- A second class action lawsuit has been filed against the Office of Personnel Management (OPM) and the Department of Homeland Security (DHS), following the large scale OPM data breach that took place earlier this year.
Judge Teresa J. McGarry filed the lawsuit against the two governmental agencies, as she received a data breach notification letter following the OPM security incident. McGarry stated in the lawsuit that she has had at least two background investigations conducted as a condition of her appointment as an administrative law judge. Additionally, she has been interviewed for several background investigations. These two examples are why her sensitive information was potentially compromised in the OPM data breach.
On June 4, OPM announced that it was the victim of a cyber attack, compromising millions of federal applicants’ personally identifiable information (“PII”), records, and sensitive information. However, it was not long before a second data breach was discovered, according to the lawsuit.
“On July 9, 2015, OPM issued a second news release confirming that a significantly greater number of individuals were affected by a ‘separate but related’ cyber security breach,” the lawsuit explains. “OPM announced that records of 21.5 million individuals had been stolen, including, ‘identification details such as Social Security Numbers; residency and educational history; employment history; information about immediate family and other personal acquaintances; health, criminal and financial history; and other details.’”
Among other allegations, McGarry claims that OPM had weak cybersecurity measures, and that it continually failed to meet Federal Information Security Management Act (FISMA) guidelines:
[The Office of Inspector General] found that OPM was not in compliance with several standards promulgated under 40 U.S.C. § 11331, including in the areas of risk management, configuration management, incident response and reporting, continuous monitoring management, contractor systems, security capital planning, and contingency planning.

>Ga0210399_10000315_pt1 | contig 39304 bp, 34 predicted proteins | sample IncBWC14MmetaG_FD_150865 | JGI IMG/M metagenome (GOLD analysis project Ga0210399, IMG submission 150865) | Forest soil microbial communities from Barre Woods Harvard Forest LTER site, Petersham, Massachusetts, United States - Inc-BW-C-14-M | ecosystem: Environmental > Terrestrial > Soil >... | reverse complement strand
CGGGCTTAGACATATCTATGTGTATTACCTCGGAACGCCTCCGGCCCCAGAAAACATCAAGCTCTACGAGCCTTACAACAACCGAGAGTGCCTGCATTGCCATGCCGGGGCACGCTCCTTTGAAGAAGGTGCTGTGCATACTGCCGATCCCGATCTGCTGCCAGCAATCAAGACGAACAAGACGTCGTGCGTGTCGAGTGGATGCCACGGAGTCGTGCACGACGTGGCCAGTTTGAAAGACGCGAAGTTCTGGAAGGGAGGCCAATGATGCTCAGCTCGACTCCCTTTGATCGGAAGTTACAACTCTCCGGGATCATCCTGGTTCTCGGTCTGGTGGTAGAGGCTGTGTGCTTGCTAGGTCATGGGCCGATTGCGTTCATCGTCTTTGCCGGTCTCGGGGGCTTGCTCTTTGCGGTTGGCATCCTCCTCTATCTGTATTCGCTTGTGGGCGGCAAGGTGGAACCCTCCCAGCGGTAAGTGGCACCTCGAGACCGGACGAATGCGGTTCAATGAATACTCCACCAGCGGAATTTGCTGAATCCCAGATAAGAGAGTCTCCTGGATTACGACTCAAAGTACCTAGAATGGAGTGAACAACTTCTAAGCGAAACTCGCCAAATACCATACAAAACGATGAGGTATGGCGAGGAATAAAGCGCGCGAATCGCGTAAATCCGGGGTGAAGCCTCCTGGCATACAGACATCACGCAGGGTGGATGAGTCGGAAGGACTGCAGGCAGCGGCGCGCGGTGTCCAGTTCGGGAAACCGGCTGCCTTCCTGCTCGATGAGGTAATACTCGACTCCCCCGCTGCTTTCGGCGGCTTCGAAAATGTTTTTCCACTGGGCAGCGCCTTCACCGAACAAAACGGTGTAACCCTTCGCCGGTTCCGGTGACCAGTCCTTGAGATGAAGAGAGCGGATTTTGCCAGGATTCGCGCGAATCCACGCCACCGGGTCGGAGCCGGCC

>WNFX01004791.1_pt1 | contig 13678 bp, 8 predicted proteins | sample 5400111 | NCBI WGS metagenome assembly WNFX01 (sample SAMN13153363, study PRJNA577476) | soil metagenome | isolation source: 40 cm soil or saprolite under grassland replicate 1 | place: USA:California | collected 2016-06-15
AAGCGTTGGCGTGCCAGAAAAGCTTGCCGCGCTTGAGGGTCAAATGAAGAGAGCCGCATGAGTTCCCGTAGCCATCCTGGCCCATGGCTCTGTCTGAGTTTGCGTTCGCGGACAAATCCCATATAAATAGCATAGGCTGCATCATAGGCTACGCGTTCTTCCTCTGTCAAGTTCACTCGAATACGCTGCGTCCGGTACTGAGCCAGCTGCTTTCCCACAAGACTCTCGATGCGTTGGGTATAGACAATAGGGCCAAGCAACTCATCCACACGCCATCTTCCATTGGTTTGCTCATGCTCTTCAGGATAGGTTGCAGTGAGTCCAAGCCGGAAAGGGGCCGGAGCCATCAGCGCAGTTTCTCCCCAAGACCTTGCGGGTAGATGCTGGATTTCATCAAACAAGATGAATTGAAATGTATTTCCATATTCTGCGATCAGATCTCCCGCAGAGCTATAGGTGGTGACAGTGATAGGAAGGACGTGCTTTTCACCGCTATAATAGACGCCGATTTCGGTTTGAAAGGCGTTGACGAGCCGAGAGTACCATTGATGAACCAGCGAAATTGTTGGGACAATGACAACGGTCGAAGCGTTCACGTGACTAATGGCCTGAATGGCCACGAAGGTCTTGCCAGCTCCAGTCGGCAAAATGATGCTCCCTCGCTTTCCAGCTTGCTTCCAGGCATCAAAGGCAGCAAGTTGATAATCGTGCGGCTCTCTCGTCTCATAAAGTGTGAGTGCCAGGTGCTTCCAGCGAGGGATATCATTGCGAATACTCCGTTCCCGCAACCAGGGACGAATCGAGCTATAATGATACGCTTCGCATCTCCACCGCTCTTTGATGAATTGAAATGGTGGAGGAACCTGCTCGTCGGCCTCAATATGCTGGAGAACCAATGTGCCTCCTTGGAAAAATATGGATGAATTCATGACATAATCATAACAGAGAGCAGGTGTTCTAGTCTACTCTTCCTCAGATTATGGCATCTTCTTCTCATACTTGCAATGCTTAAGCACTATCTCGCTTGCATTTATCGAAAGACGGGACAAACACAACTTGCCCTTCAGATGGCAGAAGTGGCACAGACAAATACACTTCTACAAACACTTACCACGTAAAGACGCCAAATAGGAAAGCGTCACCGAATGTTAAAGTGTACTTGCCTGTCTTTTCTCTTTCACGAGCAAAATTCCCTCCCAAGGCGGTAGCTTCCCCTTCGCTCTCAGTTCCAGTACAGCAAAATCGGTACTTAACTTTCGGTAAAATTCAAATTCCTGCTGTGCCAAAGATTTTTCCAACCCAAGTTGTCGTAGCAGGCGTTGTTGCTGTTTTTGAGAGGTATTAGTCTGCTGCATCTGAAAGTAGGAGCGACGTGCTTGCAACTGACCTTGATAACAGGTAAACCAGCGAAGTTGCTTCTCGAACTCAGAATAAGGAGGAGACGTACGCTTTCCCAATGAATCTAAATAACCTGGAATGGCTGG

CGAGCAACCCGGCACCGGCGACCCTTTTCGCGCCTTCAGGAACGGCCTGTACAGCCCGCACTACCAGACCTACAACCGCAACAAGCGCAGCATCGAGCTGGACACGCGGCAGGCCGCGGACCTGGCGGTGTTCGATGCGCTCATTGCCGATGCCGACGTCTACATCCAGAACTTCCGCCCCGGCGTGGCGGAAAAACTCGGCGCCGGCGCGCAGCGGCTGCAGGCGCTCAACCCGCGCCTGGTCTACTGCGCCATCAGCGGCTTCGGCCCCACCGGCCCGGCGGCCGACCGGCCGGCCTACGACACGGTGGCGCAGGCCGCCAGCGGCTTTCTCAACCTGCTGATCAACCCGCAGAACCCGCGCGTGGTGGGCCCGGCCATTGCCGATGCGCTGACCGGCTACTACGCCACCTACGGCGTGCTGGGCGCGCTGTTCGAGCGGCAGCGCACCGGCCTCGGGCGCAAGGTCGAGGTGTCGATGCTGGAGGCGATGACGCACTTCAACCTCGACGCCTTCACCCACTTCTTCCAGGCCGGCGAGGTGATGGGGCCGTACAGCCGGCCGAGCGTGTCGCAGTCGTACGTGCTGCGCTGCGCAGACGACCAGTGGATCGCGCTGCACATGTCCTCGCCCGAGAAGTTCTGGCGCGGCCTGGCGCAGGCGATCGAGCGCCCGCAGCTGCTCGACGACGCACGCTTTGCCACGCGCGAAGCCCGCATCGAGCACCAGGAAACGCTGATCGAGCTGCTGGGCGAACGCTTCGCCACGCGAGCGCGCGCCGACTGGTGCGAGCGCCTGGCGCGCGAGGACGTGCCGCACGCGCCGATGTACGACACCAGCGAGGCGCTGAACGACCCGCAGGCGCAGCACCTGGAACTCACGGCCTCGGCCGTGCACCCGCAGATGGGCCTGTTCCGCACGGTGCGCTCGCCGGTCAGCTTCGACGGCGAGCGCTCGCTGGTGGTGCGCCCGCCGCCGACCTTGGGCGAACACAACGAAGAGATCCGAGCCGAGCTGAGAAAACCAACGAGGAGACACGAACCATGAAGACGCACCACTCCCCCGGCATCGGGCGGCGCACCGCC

OPM and DHS are also charged with with violating the Privacy Act of 1974 and the Administrative Procedure Act. The case was filed in the US District Court of Colorado.
While medical information was only one part of information that was potentially compromised in the OPM data breach, there are several important takeaways for healthcare organizations. One of the larger issues in the security breach was that OPM did not have multi-layered security, Institute for Critical Infrastructure Technology (ICIT) Co-founder and Senior Fellow Parham Eftekhari explained to HealthITSecurity.com last week.
"Hospitals need to change their mindset from 'we're going to keep the bad guys out' to 'we're going to put perimeter defenses in place to try and keep the bad guys out,'" Eftekhari said. "But for those insider threats that do occur, and the malicious actors – whether they're nation states or criminal groups – who do successfully penetrate perimeter defenses and go after the data, what internal defenses are in place to detect them as early as possible and to then stop them before they exfiltrate the data?"
Having good governance policies is also essential, Eftekhari said. Prior to the OPM data breach, ICIT had identified that the agency had lackluster governance policies.
"These are not new concepts,” Eftekhari said. “Governance is a basic idea that unfortunately a lot of organizations still don't get down."